It’s not until the third act of Three Men on a Horse, the 1935 farce written by John Cecil Holm & George Abbott which is being revived (and I use the term loosely) by The usually right on target The Actors Company Theatre at the Beckett on Theatre Row that this comedy hits its full stride with the entrance of James Murtaugh as Mr. Carver, the owner of the greeting card company that Erwin Trowbridge (Geoffrey Molloy appearing very much like George Gobel who played the role in the flop musical version “Let It Ride” ) the hero of the piece works for, writing poetic verses for Mother’s Day, Valentine’s Day et al.
Mr. Murtaugh has just the right attitude, the right demeanor, the right exaggeration of exasperation and frustration, the right energy to make this farce work as it should. If only the rest of the company were up to his level this review might be a rave.
“Might” being the key word here. The play itself is based on the mildly amusing, one joke premise that Erwin, a mild mannered man married to spendthrift Audrey (Becky Baumwoll who reminds one of a cross between Olive Oyl and Blondie Bumstead acting very much in a cartoon-ish mode) picks winning horses as a hobby on his way to and from work – on a bus – from Ozone Heights, New Jersey to New York City. He keeps a record of all his imagined “winnings” in a little black book that his wife finds and all hell is supposed to break loose when on a drunken bender Erwin falls into the hands of a group of real horse players at the bar in a New York Hotel.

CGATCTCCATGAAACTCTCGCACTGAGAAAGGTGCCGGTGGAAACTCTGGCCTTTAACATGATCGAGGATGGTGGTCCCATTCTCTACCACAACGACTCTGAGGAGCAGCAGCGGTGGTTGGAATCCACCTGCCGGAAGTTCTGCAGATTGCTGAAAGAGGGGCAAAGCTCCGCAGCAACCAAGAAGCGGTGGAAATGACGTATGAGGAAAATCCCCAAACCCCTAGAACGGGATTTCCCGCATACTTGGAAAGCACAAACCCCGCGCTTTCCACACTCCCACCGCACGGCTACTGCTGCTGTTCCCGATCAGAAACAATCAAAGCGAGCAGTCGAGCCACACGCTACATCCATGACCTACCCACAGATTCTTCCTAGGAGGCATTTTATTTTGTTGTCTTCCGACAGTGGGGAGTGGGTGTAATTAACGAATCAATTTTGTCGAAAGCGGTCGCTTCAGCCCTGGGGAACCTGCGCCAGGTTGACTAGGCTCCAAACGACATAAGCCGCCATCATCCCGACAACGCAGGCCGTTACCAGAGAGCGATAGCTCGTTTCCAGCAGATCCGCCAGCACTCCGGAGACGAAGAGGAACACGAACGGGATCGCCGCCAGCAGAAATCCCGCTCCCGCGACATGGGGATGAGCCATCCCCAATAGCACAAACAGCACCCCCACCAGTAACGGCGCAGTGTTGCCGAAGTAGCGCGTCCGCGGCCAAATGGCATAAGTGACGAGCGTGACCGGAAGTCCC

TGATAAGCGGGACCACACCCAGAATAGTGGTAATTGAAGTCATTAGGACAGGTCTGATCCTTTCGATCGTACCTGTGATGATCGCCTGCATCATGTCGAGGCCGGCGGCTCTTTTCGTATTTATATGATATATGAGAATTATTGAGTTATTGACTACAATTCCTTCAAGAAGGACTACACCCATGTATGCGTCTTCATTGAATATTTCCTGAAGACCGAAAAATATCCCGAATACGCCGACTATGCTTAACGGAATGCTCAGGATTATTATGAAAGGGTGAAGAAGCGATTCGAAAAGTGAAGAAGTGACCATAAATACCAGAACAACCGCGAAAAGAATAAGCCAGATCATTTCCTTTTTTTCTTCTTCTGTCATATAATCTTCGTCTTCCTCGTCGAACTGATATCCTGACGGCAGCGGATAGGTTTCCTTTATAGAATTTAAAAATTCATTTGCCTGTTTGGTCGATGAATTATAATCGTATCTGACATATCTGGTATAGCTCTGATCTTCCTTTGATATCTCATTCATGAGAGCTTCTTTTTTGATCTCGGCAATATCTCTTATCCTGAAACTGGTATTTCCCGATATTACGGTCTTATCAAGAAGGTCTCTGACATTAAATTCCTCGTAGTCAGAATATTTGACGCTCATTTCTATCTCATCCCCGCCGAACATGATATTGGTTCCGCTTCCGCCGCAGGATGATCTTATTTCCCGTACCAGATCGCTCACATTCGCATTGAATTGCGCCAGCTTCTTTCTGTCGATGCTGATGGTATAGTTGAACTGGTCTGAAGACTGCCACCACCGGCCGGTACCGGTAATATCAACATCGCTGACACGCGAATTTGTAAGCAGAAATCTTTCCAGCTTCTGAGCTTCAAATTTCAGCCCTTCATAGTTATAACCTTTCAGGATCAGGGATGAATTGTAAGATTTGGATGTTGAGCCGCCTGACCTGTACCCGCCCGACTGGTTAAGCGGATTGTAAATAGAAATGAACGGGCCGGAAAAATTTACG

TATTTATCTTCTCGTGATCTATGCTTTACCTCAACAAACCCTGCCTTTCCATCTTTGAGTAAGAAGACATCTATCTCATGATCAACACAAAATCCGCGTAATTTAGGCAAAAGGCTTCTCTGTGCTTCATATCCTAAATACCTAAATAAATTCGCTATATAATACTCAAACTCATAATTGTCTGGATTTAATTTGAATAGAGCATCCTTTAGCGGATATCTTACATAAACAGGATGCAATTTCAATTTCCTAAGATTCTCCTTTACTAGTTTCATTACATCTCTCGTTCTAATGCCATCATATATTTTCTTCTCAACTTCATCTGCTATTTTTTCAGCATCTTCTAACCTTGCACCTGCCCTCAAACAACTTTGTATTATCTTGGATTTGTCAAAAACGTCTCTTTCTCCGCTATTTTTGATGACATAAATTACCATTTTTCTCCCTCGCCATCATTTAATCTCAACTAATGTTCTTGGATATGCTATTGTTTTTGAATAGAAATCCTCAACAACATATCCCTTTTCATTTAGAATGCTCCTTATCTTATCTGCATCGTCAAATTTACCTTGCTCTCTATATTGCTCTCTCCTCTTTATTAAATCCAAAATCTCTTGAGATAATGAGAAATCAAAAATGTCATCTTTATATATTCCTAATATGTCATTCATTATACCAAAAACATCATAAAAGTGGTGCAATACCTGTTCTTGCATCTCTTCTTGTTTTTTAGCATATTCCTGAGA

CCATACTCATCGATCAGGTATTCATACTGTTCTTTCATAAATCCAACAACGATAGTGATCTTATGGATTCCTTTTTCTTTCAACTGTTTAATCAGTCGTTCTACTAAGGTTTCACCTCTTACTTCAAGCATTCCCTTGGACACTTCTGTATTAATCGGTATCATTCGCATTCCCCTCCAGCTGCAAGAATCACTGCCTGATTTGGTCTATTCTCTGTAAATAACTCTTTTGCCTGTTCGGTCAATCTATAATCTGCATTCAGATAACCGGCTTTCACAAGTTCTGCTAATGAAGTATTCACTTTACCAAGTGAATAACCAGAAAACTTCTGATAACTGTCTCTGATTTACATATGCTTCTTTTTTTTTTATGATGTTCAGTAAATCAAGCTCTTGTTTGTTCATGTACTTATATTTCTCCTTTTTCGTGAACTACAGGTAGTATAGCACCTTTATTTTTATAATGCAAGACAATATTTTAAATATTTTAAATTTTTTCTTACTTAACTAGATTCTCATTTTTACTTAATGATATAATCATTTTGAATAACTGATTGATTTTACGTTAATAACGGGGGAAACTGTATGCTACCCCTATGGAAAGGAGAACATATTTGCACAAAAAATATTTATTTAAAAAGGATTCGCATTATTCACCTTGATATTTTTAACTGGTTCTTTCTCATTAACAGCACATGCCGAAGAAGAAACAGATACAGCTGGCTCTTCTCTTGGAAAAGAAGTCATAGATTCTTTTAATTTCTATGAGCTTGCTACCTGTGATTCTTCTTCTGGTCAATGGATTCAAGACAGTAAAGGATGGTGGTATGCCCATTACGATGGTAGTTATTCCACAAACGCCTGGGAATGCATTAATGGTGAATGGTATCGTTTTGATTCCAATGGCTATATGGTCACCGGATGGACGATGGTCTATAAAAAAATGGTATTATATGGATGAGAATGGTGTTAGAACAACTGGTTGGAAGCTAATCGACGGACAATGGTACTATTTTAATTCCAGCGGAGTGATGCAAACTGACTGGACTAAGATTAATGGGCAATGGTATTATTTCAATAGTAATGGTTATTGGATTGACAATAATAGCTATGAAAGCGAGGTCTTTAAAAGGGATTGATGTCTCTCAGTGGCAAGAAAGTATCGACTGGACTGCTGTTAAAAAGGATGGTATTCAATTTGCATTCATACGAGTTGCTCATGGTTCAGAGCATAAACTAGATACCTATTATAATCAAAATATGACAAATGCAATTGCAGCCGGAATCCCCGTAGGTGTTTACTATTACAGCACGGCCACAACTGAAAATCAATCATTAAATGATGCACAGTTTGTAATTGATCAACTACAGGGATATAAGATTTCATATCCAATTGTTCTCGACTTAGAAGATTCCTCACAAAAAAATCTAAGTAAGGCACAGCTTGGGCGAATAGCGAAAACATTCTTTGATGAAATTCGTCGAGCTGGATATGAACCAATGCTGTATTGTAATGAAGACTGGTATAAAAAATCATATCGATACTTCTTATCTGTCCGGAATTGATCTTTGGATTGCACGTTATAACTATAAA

You almost expect them to break out in a chorus of “I got the horse right here” – Fugue for Tinhorns from Frank Loesser’s Guys and Dolls. All the familiar Damon Runyon characters are on the loose here.
Patsy (a wonderfully sleazy yet debonair ring leader Gregory Salata) and his cohorts Charlie (a nervous Jeffrey C. Hawkins) and Frankie (a mugging Don Burroughs). Mabel, Patsy’s gal who has to hock her clothes and bracelets when the horses aren’t winning is played with the usual dumb blonde finesse by Julianna Zinkel with a dash of nice vulnerability and compassion. As the bartender Harry (Ron McClary) scores as does Erwin’s brother-in-law real estate magnate Clarence Dobbins (Scott Schafer).
When they discover Erwin’s gift they want in and sober him up, offering him a percentage of all the winning races if he just continues to use his “mental betting” to their advantage. He agrees but never bets on his own. That would ruin everything. And according to Hoyle it almost does.
Part of the fun is seeing all this unravel. But no matter what director Scott Alan Evans comes up with from the pre-show taking of bets from the audience for a miniature horse race that opens the show (winners collect during the first intermission) to the great period music used for the scene changes of the troublesome set designed by Brett J. Banakis to Mabel’s ex-Follies Girl specialty number to the use of the voice of legendary track announcer Dave Johnson, the one note Three Men on a Horse seems to be stuck in the paddock.
“And they’re off” takes on a whole new meaning. The Actors Company Theatre is surprisingly off their usual winning streak here. www.tactnyc.org Through April 16th Photo: Stephen Kunken
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